The memory passed as quickly as it had appeared, replaced by disgust that forced Bor to recoil and press his back against a plastered wall. The man’s outfit was disgusting: a tight, female leotard in an appalling shade of green. It shone like the skin of a toad under the store’s neon lights. It was wrapped around his body so tightly that you could see his small nipples poking through what had to be latex. The tell-tale signs of abdominal muscles and, strangely, the shadows of his ribs were apparent too, but the most obvious thing Bor couldn’t peel his eyes away from was his manhood; it stood straining against the latex as if it was full not with blood, but the arousal of a thousand men. It was perfectly framed against the latex, every detail, every vein visible as if it was naked.
“What in the name of fuck!?” Bor all but carved a hole through the wall with his shoulder blades. His eyes finally moved away from the thing one could not help but look at and met the man’s eyes.
“No, no, no,” The man said, voice hoarse and dry yet strangely sensual- for a man. “In the name of haigure.” The man just stood there, that contagious smile on his haggard face.
Bor shook his head, Haigure? Great, I found a nutter. “Alright… What in the name of, eh, whatever that is, is going on here?” Bor had to consciously keep his eyes away from the man’s groin.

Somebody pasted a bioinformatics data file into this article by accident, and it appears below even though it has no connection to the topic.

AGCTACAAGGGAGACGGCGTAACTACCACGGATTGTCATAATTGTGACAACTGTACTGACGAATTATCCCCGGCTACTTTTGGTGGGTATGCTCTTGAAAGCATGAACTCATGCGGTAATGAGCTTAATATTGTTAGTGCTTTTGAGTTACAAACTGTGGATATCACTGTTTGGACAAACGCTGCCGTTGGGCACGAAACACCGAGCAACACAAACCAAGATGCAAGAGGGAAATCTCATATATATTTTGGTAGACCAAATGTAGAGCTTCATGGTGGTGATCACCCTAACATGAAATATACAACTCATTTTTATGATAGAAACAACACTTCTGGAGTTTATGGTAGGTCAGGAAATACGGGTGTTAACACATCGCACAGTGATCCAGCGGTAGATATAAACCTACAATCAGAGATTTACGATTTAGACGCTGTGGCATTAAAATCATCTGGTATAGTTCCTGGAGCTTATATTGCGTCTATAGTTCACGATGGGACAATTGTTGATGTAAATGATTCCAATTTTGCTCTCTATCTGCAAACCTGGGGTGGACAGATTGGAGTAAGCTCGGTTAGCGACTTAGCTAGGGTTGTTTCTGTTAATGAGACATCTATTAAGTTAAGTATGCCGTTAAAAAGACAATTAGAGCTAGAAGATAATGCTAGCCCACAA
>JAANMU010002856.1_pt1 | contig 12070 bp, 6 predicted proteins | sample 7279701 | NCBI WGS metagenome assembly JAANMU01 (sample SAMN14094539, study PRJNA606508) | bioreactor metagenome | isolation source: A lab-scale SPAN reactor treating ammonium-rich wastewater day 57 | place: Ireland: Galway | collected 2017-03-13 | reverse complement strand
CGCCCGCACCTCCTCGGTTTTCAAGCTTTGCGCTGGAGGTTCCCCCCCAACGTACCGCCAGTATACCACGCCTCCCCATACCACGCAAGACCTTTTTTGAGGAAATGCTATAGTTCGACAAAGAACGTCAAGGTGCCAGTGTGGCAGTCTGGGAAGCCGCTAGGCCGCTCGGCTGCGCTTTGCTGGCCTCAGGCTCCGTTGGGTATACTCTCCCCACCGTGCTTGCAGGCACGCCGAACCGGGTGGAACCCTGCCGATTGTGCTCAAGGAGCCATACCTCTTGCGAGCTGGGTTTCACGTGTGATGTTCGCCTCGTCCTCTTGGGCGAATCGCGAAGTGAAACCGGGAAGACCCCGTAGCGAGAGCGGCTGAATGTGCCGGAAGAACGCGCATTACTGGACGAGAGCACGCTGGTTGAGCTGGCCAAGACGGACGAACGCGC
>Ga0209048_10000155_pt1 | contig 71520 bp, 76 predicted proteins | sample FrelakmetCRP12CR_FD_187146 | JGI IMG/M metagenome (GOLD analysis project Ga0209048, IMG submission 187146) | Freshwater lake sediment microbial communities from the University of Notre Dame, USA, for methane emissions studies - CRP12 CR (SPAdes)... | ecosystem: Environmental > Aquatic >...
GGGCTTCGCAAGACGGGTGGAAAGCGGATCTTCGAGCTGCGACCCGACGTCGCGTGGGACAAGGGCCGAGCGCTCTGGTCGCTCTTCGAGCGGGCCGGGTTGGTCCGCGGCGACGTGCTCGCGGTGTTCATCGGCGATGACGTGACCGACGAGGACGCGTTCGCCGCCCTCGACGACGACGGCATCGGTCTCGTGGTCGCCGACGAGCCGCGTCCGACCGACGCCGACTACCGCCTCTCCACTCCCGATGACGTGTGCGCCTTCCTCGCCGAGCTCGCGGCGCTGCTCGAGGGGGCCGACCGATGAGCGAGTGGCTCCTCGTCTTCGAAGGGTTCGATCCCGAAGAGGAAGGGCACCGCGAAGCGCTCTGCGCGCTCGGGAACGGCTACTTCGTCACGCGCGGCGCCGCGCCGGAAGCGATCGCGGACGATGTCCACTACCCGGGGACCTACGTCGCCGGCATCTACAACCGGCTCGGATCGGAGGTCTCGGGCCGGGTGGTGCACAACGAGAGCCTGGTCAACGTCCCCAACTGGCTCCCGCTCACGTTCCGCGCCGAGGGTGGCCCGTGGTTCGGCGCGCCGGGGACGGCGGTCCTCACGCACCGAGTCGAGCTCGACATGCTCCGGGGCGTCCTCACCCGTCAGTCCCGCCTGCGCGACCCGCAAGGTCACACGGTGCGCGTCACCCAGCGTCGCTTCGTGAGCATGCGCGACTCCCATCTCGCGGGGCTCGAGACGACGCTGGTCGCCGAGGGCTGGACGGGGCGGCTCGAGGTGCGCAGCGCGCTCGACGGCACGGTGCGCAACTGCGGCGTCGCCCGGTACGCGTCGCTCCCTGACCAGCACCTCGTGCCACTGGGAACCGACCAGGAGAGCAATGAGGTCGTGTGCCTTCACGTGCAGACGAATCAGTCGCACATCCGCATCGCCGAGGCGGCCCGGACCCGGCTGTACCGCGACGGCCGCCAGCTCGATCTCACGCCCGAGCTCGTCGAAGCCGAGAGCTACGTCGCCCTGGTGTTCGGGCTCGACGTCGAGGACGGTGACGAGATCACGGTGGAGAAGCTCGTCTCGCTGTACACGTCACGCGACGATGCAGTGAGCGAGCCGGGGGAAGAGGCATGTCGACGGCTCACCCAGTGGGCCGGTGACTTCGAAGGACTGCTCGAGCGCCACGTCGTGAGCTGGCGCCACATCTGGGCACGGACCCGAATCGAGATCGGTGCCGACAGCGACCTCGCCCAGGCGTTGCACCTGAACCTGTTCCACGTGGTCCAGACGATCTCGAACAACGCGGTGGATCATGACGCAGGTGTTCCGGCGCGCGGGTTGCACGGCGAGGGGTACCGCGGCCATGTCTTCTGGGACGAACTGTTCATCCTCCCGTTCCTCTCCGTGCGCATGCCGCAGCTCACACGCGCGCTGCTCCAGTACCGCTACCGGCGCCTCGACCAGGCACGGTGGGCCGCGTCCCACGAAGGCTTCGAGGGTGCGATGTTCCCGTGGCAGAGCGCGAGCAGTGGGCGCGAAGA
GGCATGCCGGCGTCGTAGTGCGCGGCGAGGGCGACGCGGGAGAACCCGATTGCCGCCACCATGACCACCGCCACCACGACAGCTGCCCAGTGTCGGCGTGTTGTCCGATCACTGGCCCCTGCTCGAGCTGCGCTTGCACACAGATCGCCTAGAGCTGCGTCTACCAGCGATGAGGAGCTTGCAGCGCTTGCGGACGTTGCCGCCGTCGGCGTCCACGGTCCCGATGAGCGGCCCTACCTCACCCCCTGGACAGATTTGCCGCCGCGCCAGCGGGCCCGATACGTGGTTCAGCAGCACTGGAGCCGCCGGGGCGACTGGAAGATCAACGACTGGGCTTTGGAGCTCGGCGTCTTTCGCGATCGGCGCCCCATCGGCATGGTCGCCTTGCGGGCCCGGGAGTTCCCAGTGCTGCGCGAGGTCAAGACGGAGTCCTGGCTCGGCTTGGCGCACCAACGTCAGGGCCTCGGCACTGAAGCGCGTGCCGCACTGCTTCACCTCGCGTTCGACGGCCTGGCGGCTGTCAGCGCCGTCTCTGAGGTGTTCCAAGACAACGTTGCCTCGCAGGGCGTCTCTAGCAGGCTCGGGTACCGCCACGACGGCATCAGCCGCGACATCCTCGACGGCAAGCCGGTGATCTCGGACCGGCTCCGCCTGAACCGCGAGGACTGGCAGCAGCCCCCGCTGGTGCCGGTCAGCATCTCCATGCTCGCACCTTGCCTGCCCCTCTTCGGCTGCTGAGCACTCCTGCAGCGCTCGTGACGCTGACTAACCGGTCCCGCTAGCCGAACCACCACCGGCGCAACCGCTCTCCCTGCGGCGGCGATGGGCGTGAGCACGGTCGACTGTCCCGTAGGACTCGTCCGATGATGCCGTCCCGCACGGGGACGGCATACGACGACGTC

“Haigure happened.” The man sighed as if content. Bor doubted anyone could be content when they clearly hadn’t had any food in a long while. “Haigure came… it enlightened us, it brought bliss and pleasure with its coming and filled us with its glory.” The man paused to lick his lips. “It made us like it.” Suddenly the man’s knees bent and his arms darted in front of him. “Haigure made us perfect, made us one. We love each other, lust for each other.” The man’s lower lip began to quiver. “But I can’t hear them. I cannot hear them… no… they left… not the ones that had to leave… but the ones that stayed were silenced.” He looked away, “But you’re here now… you’ll help me hear more voices – you’ll join haigure and then I won’t be alone anymore.”
“Ehm…” Why are crazy people so fascinating? I should get away now. “Of course I’ll… join you, as soon as you tell me what happened in this town.” Slowly Bor began to edge his way away from the changing rooms.